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Royals sign Jason Vargas, a useful piece

After a fairly successful 2013 season, the Royals look to push through towards the postseason in 2014. The team believes that adding veteran Jason Vargas to the mix will help them attain that goal.

Ronald Martinez

This past Thursday, the Kansas City Royals performed a very Royalian act by signing left-handed starter Jason Vargas to a four-year contract worth $32 million. Last offseason, the Royals signed right-handed starter Jeremy Guthrie to a three-year $25 million contract. For the second year in a row, Dayton Moore has signed a former-Angel, innings-eating starting pitcher to a three- to four-year deal with an AAV between seven and eight million dollars.

Fangraphs writer Dave Cameron described this deal in his piece:

"Jason Vargas might not raise the Royals ceiling all that much, but he does raise their floor. And there's value in that kind of transaction."

Cameron's assertion seems accurate when you consider that Vargas provides dependability and durability, but little else. He represents a career #4 / #5 starting pitcher -- an affordable product that probably won't break down, but lacking in any flashy or sexy way. Vargas gets by with a style of pitching similar to another lefty, Jamie Moyer. He doesn't throw hard, relies heavily on his changeup, but keeps the ball in the strike zone. Vargas doesn't strike out many hitters, limits his walks, doesn't induce proportionally high numbers of ground balls, but often causes awkward and weak contact, leading to enough outs to continuously throw at least five innings per game. In fact, since 2011, Vargas has thrown at least five innings in 76 out of his 89 starts, or 85% of the time.






























Steamer projections have Vargas going 180+ innings and earning exactly 2.0 fWAR. Vargas will be 31 years old at the beginning of the 2014 season, and will be 34 years old when his new contract expires. Baseball Prospectus' R.J. Anderson added to the conversation, calming those critics of the deal who see little upside to the signing.

"The qualms with Vargas are less about durability and qualifications and more about term and opportunity cost. Four years does feel a touch long, just as the AAV feels a touch short-perhaps the two sides compromised, with the Royals doing so in order to secure their man. The opportunity cost is a fair point-here's where upside comes up again-but it should be noted that Vargas fits the Royals well. Not just insofar that he's a fly-ball pitcher joining a team with a spacious ballpark and great outfield defense, either-though both those things are true."

Anderson makes two good assertions, the first being that pitch-to-contact pitchers like Vargas can benefit from both spacious pitcher-friendly ballparks as well good defenses. Especially given that Vargas isn't a groundball machine (career 0.85 GB/FB ratio), and will benefit a speedy, ground-covering, and talented defensive outfield like the Royals that combined for 59 defensive runs saved in 2013. This will likely aid Vargas' success and thus justify this deal even more. The second point concerns opportunity cost. Could the Royals have better spent the $8 million AAV over four years? It's possible, but given that their core of position players like Mike Moustakas, Eric Hosmer, Alcides Escobar, Salvador Perez, and Alex Gordon are all locked up through 2016. So, padding the team's underbelly -- or raising their floor -- makes sense.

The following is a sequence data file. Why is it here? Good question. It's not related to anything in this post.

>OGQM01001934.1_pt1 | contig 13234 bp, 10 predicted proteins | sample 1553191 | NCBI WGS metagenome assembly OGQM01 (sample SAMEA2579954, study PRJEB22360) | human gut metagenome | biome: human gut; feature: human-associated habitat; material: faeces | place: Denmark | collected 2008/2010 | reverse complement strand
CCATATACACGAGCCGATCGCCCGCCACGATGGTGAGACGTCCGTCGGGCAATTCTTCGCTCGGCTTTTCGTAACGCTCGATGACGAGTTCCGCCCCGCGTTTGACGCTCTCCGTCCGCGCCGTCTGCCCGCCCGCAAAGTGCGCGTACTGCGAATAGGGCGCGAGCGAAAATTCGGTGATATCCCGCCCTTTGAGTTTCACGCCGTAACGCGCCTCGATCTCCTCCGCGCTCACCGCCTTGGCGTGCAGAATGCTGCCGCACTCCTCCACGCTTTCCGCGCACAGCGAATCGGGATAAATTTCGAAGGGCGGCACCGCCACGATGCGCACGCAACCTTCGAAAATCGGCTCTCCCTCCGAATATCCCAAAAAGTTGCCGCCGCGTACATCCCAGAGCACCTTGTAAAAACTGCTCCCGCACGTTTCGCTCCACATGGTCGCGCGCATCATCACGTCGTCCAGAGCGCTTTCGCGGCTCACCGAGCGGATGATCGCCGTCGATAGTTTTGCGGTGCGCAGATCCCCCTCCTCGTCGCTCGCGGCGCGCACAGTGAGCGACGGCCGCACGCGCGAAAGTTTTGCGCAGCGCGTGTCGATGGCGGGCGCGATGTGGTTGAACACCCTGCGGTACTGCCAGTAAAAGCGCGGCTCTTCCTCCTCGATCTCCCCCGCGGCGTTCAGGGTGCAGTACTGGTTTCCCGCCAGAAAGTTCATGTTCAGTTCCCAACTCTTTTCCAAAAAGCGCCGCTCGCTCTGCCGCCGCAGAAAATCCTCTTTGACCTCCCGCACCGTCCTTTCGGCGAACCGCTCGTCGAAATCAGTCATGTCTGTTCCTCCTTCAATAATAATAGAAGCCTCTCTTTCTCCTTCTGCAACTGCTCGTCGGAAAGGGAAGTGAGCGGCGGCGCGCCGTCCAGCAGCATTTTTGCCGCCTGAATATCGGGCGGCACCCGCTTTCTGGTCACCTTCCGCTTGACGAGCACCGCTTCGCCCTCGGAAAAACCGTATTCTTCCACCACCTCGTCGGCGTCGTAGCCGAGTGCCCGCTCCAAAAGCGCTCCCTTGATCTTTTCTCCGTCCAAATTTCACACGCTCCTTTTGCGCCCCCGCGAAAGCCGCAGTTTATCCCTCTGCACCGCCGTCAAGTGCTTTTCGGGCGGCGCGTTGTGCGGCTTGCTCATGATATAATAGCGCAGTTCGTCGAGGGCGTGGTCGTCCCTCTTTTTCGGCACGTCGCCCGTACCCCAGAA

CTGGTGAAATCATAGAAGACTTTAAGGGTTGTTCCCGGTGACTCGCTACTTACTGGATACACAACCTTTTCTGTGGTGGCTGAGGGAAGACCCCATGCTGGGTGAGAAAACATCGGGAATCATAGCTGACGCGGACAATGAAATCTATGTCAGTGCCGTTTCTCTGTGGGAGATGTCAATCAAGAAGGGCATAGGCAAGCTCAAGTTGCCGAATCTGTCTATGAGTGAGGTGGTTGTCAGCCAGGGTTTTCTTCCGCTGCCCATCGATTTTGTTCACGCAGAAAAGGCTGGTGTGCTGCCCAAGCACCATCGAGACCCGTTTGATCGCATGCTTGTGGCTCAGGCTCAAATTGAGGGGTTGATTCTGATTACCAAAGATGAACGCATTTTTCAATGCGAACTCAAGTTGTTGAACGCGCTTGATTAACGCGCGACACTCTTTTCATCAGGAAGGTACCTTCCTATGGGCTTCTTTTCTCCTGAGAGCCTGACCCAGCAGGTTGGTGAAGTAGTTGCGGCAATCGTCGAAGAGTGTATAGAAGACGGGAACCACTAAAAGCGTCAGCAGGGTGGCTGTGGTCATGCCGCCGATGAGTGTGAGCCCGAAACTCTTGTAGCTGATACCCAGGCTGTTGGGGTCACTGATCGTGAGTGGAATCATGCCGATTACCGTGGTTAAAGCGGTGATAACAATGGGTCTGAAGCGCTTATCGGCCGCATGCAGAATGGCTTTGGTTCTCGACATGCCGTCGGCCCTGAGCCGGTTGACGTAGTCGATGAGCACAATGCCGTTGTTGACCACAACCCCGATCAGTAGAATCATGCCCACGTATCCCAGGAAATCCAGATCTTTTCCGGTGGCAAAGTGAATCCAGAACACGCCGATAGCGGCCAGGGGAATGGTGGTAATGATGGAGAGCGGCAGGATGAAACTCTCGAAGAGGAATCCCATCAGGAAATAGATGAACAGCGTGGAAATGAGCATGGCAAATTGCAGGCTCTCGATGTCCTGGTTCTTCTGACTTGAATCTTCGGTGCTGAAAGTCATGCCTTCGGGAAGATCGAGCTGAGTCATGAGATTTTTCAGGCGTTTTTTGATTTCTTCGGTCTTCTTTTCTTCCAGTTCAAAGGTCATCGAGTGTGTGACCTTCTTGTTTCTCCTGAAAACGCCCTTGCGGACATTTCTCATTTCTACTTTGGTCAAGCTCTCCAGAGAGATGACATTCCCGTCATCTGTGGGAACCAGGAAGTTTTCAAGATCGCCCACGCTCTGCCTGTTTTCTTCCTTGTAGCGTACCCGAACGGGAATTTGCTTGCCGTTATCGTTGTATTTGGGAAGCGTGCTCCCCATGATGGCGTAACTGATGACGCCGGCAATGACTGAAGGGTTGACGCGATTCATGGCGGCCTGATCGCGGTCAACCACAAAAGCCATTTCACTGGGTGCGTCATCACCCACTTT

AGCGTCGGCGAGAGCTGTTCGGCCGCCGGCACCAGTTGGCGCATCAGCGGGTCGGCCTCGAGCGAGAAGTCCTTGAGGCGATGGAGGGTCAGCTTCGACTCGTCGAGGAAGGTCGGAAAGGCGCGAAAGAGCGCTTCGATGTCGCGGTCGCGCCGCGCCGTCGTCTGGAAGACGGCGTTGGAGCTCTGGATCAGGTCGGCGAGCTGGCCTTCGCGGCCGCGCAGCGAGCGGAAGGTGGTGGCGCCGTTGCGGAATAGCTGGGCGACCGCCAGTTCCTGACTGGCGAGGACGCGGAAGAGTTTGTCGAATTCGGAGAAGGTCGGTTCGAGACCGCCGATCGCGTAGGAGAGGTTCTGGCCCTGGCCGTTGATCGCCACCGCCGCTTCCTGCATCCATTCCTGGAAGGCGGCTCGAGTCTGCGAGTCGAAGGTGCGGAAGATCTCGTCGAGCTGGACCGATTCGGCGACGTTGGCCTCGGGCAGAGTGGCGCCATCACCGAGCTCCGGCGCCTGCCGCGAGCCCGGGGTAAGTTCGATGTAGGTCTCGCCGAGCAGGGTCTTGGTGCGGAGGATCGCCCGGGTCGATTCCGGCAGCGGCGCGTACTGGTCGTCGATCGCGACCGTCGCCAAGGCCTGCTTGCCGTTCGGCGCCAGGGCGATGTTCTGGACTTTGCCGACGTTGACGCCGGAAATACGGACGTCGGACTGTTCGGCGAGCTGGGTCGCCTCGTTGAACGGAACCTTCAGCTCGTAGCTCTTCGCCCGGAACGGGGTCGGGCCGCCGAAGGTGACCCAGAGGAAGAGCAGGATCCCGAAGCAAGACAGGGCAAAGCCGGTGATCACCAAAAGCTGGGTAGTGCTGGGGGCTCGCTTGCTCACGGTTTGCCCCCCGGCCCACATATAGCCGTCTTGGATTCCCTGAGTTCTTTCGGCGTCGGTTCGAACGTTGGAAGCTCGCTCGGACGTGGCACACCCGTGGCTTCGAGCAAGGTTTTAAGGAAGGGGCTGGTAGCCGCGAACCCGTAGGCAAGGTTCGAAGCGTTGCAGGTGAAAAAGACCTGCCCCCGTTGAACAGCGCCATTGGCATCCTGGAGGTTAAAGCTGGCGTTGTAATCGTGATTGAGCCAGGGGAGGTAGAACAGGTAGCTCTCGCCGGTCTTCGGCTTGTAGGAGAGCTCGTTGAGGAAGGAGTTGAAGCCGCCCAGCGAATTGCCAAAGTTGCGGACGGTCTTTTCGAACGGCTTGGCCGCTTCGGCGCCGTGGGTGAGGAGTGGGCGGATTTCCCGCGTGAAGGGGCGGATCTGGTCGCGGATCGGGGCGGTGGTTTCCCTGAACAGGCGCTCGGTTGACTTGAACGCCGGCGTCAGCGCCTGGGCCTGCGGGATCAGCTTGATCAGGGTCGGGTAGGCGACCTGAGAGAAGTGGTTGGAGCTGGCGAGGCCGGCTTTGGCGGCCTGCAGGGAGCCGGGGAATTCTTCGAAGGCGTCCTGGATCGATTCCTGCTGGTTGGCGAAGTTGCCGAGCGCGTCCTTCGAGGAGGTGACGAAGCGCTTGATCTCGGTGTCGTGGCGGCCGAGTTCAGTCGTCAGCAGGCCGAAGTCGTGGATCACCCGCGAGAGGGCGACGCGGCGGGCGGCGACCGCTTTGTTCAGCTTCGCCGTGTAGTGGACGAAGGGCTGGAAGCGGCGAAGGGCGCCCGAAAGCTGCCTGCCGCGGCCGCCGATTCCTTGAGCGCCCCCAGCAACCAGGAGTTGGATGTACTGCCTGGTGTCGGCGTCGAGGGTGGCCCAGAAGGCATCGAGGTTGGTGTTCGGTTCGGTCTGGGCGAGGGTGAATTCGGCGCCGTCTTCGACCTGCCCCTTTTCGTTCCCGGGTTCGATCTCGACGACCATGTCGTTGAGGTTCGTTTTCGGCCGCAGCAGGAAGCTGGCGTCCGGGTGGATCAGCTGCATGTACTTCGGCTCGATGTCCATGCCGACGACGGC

Especially when considering that the Royals sport a great bullpen with mostly young, cheap, talented relievers, Dayton Moore and company didn't need to go after a big fish type pitcher. Last season, the Royals' bullpen accounted for the second highest fWAR of any bullpen in the majors at 7.3 collective wins while throwing a combined 461.2 innings pitched. Only the Atlanta and Detroit bullpens threw fewer innings than Kansas City's relief core, and neither of those team's came within two wins of the Royals' value. Moving Luke Hocheaver and Wade Davis to the pen worked, and with others like Collins, Holland, Crow, and Smith in the mix, the Royals probably don't need three impact starting pitchers. Those figures did include a number of innings taken up by Ervin Santana, but the innings can be replaced by Vargas, the question remains as to whether youngsters like Danny Duffy, Yordano Vantura, and Kyle Zimmer can add the production the team will miss without Santana.

In the grand scheme of things, the Royals made a solid move. The signing does however signal that the front office continues to place a lot faith in their young core of position players like Moustakas and Hosmer to not only continue to produce, but to improve. Making a play for a flashier, likely more expensive, but overall more high-ceiling player, either through a trade or free agency, would have attempted to mitigate the risk the team has taken on by placing their improvement on their young core. Still, as a smaller market team, KC must make these educationally based gambles and hope for the best. Will signing Jason Vargas push the Royals over the hump from a winning team to a playoff team? Probably not, but moves like this continue to provide the club with the opportunity push through to the postseason, similar to the manner by which the 2013 Pirates and Indians got there.

. . .

All statistics courtesy of FangraphsBaseball ProspectusBaseball-Reference, and

Ben Horrow is a writer at Beyond The Box Score and The Good Phight. You can follow him on Twitter at @Summerpastime.

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